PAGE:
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Participatory democracy

The topic today is “Participatory Democracy”, which must be said from the onset is not a rhetorical concept — it either is or it isn’t.

In simple terms, participatory democracy means the involvement of citizens in the decision-making process that affects their lives. Ancient Greece was said to be a participatory democracy where every male citizen above 18 had a direct say in matters of the state. On the other hand, Rome became a vast empire covering many territories with a more limited form of participation, relying instead on consultation with nobility.

As post-Enlightenment democracies emerged, the challenge was the education of the masses and the concern that too many people would not understand the issues, so they adopted “representatives” to speak on their behalf.

The American 18th-century revolution was inspired by the thoughts of “a government of the people by the people”, but the idea became attritional and a representative democracy.

Britain, Europe and most of the democratic governments of the world have a representative format. However, Switzerland is a direct participatory democracy where four times a year the people decide on a variety of issues.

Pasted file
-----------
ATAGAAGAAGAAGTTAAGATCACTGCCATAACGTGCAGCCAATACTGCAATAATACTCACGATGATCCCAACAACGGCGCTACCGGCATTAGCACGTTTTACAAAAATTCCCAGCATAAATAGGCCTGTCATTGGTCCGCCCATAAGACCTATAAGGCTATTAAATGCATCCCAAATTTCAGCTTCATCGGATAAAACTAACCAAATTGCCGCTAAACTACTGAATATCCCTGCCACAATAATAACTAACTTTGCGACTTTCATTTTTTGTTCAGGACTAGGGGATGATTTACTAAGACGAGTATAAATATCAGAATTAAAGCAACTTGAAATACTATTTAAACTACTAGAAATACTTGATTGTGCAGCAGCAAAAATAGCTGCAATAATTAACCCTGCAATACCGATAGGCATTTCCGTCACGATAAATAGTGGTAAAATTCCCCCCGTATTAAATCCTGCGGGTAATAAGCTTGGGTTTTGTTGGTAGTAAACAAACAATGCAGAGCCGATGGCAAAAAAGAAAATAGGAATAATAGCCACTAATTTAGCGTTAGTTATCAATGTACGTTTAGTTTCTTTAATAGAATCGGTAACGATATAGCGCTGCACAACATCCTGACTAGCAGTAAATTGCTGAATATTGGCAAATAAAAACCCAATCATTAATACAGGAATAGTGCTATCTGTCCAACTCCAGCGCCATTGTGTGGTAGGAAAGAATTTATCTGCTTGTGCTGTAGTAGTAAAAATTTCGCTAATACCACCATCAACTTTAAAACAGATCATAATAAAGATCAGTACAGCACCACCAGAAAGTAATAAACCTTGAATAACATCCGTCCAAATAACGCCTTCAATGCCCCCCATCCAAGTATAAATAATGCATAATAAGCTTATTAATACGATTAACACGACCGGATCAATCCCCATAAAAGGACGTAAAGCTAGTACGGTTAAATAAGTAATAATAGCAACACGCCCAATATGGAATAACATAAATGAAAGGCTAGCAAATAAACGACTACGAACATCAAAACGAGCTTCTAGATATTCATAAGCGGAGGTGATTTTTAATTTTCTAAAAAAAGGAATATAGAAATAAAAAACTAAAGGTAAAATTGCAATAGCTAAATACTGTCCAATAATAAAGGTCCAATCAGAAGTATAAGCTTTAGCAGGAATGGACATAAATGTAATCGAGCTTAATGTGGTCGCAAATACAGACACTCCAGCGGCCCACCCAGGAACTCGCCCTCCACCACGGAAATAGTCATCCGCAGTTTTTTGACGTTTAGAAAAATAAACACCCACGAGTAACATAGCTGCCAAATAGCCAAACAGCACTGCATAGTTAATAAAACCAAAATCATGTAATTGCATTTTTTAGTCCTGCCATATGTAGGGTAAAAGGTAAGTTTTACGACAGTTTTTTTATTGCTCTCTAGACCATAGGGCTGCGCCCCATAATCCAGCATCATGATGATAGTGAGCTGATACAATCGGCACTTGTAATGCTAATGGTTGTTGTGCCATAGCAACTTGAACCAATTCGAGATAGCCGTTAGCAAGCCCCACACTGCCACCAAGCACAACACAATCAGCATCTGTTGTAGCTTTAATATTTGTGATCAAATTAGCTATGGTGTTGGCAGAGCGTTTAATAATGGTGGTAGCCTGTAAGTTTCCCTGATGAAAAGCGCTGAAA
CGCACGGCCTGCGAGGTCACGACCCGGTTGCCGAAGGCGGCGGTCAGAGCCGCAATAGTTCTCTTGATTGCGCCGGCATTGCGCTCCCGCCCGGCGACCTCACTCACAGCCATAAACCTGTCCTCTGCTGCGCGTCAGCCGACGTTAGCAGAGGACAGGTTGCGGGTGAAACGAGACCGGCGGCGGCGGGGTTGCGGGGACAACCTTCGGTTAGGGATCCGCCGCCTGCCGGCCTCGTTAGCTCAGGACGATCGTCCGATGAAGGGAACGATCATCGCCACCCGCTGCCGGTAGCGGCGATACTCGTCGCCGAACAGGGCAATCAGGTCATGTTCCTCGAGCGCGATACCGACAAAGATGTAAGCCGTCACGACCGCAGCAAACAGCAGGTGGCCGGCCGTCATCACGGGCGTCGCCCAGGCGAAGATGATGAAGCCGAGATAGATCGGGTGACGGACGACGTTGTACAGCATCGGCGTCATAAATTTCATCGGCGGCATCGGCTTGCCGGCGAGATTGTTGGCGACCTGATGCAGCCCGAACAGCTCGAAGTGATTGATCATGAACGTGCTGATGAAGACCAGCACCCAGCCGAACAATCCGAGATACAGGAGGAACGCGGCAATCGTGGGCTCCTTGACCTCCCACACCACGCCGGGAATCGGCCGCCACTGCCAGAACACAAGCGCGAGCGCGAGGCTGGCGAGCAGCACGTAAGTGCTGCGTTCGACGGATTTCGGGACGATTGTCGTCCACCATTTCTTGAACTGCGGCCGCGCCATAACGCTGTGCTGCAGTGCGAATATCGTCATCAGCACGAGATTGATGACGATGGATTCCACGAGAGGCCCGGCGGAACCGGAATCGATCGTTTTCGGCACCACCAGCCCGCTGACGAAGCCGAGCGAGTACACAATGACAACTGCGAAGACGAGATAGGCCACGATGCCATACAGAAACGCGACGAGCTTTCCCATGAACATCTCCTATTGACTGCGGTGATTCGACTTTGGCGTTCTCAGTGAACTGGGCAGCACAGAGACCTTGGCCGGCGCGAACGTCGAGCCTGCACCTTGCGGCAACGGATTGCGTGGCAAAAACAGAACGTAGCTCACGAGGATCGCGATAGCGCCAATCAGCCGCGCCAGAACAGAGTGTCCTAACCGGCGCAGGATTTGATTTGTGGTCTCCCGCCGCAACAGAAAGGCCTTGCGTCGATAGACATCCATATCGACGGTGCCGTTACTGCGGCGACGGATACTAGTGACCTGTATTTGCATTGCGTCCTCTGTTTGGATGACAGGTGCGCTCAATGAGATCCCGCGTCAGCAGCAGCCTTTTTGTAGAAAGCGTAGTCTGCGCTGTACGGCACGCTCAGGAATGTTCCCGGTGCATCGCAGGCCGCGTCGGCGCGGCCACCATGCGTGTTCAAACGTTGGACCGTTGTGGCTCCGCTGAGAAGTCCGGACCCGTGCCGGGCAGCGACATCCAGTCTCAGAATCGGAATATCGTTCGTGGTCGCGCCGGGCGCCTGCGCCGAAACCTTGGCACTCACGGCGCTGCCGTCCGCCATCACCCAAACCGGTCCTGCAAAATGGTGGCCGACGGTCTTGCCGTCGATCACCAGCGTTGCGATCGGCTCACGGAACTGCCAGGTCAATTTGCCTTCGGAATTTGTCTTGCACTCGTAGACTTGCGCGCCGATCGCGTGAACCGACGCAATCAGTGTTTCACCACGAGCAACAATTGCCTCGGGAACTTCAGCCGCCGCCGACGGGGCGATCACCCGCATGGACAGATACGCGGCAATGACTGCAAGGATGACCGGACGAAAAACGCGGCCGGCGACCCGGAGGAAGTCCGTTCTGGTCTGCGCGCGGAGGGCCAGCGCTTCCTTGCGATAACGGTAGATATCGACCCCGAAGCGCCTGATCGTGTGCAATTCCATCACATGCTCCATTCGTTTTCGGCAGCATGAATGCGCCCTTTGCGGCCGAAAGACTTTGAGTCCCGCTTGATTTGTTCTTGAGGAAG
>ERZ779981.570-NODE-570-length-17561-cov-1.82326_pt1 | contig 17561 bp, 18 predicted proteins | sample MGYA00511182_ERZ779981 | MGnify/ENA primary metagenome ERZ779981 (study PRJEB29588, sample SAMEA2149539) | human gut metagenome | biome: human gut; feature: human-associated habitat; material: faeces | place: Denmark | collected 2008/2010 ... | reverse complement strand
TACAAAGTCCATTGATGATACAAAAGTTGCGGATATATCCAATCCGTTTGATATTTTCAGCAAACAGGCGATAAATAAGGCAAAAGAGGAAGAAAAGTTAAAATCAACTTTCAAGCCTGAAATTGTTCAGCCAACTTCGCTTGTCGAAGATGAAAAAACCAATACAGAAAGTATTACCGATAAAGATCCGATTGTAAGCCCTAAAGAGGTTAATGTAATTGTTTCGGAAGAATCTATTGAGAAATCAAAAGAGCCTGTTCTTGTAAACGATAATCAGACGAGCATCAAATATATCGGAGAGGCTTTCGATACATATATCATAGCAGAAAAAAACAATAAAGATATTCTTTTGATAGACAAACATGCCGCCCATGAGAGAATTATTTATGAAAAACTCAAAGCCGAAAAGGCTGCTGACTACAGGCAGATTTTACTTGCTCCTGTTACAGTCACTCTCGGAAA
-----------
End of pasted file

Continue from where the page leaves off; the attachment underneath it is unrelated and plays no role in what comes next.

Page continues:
The ideal of freedom is to have a meaningful say in things that affect one’s life. The reverse is slavery where one has no say. Freedom is inextricably tied to self-governance and inclusion in decision-making.

In Bermuda, one cannot copy and paste the constitutions of the One Bermuda Alliance, Progressive Labour Party or United Bermuda Party, give them a new name and then call it a participatory democracy. They are all based on representative democracy. In the United States, a movement began before the end of the 19th century towards participatory democracy — it was called the progressive movement.

The progressive movement was about greater inclusion of the people in political processes. It was an attempt to break away from political party bosses, allowing the people to choose directly who their representatives should be.

Bermuda has not had a political reset for nearly 60 years. Evolutionarily, the most logical beginning should be progressive political reforms in our electoral system. The huge questions are, is reform needed, and if so, who will foster change?

To date, no political party has any interest in changing towards a more participatory construct. Let’s be clear: promising to be a better government, more responsible or even less corrupt does not bring self-governance and inclusion nearer to the people. Rather, it is good ruler versus bad ruler, but a ruler nonetheless.

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Published June 24, 2024 at 8:00 am (Updated June 23, 2024 at 5:19 pm)

Participatory democracy

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